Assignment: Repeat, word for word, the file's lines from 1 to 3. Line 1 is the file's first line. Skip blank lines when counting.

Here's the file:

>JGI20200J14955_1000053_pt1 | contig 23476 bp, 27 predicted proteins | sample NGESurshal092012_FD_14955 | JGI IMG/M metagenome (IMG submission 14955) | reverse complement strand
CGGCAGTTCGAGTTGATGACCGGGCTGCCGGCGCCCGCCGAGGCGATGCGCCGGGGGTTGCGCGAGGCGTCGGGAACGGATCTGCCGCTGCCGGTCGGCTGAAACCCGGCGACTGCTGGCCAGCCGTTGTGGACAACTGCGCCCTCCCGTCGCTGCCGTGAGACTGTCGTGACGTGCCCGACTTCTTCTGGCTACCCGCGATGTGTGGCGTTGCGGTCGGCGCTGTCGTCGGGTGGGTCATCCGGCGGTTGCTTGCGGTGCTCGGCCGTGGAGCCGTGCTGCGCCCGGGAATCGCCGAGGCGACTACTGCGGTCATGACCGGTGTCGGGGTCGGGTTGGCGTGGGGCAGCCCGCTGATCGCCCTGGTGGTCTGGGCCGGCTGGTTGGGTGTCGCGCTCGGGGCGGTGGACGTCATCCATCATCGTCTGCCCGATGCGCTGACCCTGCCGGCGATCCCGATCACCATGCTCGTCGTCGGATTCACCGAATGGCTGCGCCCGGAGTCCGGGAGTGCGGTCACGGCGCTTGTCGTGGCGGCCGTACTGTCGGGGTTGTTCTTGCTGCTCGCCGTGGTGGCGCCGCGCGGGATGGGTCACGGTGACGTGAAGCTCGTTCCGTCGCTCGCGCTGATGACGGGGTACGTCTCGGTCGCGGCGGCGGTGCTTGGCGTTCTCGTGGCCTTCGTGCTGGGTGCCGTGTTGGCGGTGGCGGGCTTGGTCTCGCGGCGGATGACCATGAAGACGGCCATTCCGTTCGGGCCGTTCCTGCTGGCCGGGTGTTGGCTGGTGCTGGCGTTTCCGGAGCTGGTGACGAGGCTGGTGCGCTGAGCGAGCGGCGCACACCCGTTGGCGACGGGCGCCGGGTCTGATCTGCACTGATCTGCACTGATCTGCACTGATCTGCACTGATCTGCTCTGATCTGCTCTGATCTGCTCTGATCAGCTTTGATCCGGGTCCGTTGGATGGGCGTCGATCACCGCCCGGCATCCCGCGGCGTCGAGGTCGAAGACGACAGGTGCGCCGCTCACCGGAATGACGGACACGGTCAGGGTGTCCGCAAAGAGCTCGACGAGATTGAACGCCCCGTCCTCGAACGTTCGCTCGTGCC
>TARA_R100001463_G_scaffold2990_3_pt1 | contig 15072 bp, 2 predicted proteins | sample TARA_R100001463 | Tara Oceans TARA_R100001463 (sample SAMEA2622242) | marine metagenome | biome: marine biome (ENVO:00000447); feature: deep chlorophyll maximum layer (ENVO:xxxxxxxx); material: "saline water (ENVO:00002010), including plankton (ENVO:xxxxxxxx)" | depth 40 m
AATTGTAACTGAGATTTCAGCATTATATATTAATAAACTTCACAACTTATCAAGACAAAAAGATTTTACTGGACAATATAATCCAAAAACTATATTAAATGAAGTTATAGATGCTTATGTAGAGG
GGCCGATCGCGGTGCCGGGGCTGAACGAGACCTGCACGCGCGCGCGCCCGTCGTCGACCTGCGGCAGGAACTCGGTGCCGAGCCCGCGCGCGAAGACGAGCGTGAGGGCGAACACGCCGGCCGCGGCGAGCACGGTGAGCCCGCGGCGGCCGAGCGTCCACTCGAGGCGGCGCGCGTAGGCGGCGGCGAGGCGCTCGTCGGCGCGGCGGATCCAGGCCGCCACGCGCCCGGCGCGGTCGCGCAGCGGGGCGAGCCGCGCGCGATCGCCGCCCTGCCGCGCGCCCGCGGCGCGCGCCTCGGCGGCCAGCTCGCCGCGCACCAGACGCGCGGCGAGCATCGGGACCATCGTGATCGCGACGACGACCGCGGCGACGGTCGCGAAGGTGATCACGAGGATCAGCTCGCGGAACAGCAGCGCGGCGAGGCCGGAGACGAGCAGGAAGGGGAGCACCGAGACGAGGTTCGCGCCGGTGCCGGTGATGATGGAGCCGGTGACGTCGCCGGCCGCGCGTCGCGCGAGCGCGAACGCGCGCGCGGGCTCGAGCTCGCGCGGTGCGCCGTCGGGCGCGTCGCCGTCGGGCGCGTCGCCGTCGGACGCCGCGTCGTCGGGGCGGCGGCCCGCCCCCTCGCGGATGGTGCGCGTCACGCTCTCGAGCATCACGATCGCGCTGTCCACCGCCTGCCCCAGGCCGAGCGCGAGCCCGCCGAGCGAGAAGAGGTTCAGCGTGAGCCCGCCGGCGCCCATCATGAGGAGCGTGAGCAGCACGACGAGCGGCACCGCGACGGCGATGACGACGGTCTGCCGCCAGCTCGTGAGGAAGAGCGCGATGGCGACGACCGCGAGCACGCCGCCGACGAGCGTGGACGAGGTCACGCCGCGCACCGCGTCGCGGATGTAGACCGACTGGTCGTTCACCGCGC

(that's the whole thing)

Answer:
>JGI20200J14955_1000053_pt1 | contig 23476 bp, 27 predicted proteins | sample NGESurshal092012_FD_14955 | JGI IMG/M metagenome (IMG submission 14955) | reverse complement strand
CGGCAGTTCGAGTTGATGACCGGGCTGCCGGCGCCCGCCGAGGCGATGCGCCGGGGGTTGCGCGAGGCGTCGGGAACGGATCTGCCGCTGCCGGTCGGCTGAAACCCGGCGACTGCTGGCCAGCCGTTGTGGACAACTGCGCCCTCCCGTCGCTGCCGTGAGACTGTCGTGACGTGCCCGACTTCTTCTGGCTACCCGCGATGTGTGGCGTTGCGGTCGGCGCTGTCGTCGGGTGGGTCATCCGGCGGTTGCTTGCGGTGCTCGGCCGTGGAGCCGTGCTGCGCCCGGGAATCGCCGAGGCGACTACTGCGGTCATGACCGGTGTCGGGGTCGGGTTGGCGTGGGGCAGCCCGCTGATCGCCCTGGTGGTCTGGGCCGGCTGGTTGGGTGTCGCGCTCGGGGCGGTGGACGTCATCCATCATCGTCTGCCCGATGCGCTGACCCTGCCGGCGATCCCGATCACCATGCTCGTCGTCGGATTCACCGAATGGCTGCGCCCGGAGTCCGGGAGTGCGGTCACGGCGCTTGTCGTGGCGGCCGTACTGTCGGGGTTGTTCTTGCTGCTCGCCGTGGTGGCGCCGCGCGGGATGGGTCACGGTGACGTGAAGCTCGTTCCGTCGCTCGCGCTGATGACGGGGTACGTCTCGGTCGCGGCGGCGGTGCTTGGCGTTCTCGTGGCCTTCGTGCTGGGTGCCGTGTTGGCGGTGGCGGGCTTGGTCTCGCGGCGGATGACCATGAAGACGGCCATTCCGTTCGGGCCGTTCCTGCTGGCCGGGTGTTGGCTGGTGCTGGCGTTTCCGGAGCTGGTGACGAGGCTGGTGCGCTGAGCGAGCGGCGCACACCCGTTGGCGACGGGCGCCGGGTCTGATCTGCACTGATCTGCACTGATCTGCACTGATCTGCACTGATCTGCTCTGATCTGCTCTGATCTGCTCTGATCAGCTTTGATCCGGGTCCGTTGGATGGGCGTCGATCACCGCCCGGCATCCCGCGGCGTCGAGGTCGAAGACGACAGGTGCGCCGCTCACCGGAATGACGGACACGGTCAGGGTGTCCGCAAAGAGCTCGACGAGATTGAACGCCCCGTCCTCGAACGTTCGCTCGTGCC
>TARA_R100001463_G_scaffold2990_3_pt1 | contig 15072 bp, 2 predicted proteins | sample TARA_R100001463 | Tara Oceans TARA_R100001463 (sample SAMEA2622242) | marine metagenome | biome: marine biome (ENVO:00000447); feature: deep chlorophyll maximum layer (ENVO:xxxxxxxx); material: "saline water (ENVO:00002010), including plankton (ENVO:xxxxxxxx)" | depth 40 m